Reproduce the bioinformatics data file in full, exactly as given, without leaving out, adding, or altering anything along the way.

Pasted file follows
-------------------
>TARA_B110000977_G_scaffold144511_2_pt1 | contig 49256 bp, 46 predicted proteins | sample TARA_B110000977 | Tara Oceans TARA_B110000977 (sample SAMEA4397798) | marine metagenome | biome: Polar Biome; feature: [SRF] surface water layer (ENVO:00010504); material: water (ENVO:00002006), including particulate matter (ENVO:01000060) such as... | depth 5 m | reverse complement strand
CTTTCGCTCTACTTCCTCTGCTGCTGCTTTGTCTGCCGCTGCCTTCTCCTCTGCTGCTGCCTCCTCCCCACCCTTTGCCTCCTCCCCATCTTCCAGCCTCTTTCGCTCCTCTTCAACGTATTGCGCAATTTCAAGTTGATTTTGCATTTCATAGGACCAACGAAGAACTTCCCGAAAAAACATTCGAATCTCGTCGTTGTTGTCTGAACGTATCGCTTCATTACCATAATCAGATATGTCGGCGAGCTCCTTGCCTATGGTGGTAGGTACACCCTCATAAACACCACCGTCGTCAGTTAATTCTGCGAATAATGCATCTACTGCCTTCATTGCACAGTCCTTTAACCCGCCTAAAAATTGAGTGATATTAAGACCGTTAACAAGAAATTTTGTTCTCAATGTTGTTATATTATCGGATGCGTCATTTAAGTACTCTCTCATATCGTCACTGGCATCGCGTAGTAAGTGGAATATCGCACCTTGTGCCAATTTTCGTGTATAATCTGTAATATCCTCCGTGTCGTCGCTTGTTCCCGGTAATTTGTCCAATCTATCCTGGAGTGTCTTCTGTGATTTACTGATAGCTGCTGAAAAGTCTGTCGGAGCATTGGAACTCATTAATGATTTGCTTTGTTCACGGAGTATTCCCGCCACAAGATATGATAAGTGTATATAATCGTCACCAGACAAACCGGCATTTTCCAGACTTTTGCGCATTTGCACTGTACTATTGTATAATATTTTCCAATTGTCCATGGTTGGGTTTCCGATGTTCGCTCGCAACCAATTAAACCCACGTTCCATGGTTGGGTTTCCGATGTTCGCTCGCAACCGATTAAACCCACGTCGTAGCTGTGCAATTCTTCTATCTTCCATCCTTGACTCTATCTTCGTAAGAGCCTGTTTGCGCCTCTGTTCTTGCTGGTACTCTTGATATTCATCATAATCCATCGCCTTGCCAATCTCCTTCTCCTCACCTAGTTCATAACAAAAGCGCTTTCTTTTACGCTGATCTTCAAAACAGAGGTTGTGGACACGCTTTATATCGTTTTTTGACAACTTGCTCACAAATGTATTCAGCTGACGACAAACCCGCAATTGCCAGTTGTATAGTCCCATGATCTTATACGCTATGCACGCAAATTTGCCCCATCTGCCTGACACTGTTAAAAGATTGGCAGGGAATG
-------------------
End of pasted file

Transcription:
>TARA_B110000977_G_scaffold144511_2_pt1 | contig 49256 bp, 46 predicted proteins | sample TARA_B110000977 | Tara Oceans TARA_B110000977 (sample SAMEA4397798) | marine metagenome | biome: Polar Biome; feature: [SRF] surface water layer (ENVO:00010504); material: water (ENVO:00002006), including particulate matter (ENVO:01000060) such as... | depth 5 m | reverse complement strand
CTTTCGCTCTACTTCCTCTGCTGCTGCTTTGTCTGCCGCTGCCTTCTCCTCTGCTGCTGCCTCCTCCCCACCCTTTGCCTCCTCCCCATCTTCCAGCCTCTTTCGCTCCTCTTCAACGTATTGCGCAATTTCAAGTTGATTTTGCATTTCATAGGACCAACGAAGAACTTCCCGAAAAAACATTCGAATCTCGTCGTTGTTGTCTGAACGTATCGCTTCATTACCATAATCAGATATGTCGGCGAGCTCCTTGCCTATGGTGGTAGGTACACCCTCATAAACACCACCGTCGTCAGTTAATTCTGCGAATAATGCATCTACTGCCTTCATTGCACAGTCCTTTAACCCGCCTAAAAATTGAGTGATATTAAGACCGTTAACAAGAAATTTTGTTCTCAATGTTGTTATATTATCGGATGCGTCATTTAAGTACTCTCTCATATCGTCACTGGCATCGCGTAGTAAGTGGAATATCGCACCTTGTGCCAATTTTCGTGTATAATCTGTAATATCCTCCGTGTCGTCGCTTGTTCCCGGTAATTTGTCCAATCTATCCTGGAGTGTCTTCTGTGATTTACTGATAGCTGCTGAAAAGTCTGTCGGAGCATTGGAACTCATTAATGATTTGCTTTGTTCACGGAGTATTCCCGCCACAAGATATGATAAGTGTATATAATCGTCACCAGACAAACCGGCATTTTCCAGACTTTTGCGCATTTGCACTGTACTATTGTATAATATTTTCCAATTGTCCATGGTTGGGTTTCCGATGTTCGCTCGCAACCAATTAAACCCACGTTCCATGGTTGGGTTTCCGATGTTCGCTCGCAACCGATTAAACCCACGTCGTAGCTGTGCAATTCTTCTATCTTCCATCCTTGACTCTATCTTCGTAAGAGCCTGTTTGCGCCTCTGTTCTTGCTGGTACTCTTGATATTCATCATAATCCATCGCCTTGCCAATCTCCTTCTCCTCACCTAGTTCATAACAAAAGCGCTTTCTTTTACGCTGATCTTCAAAACAGAGGTTGTGGACACGCTTTATATCGTTTTTTGACAACTTGCTCACAAATGTATTCAGCTGACGACAAACCCGCAATTGCCAGTTGTATAGTCCCATGATCTTATACGCTATGCACGCAAATTTGCCCCATCTGCCTGACACTGTTAAAAGATTGGCAGGGAATG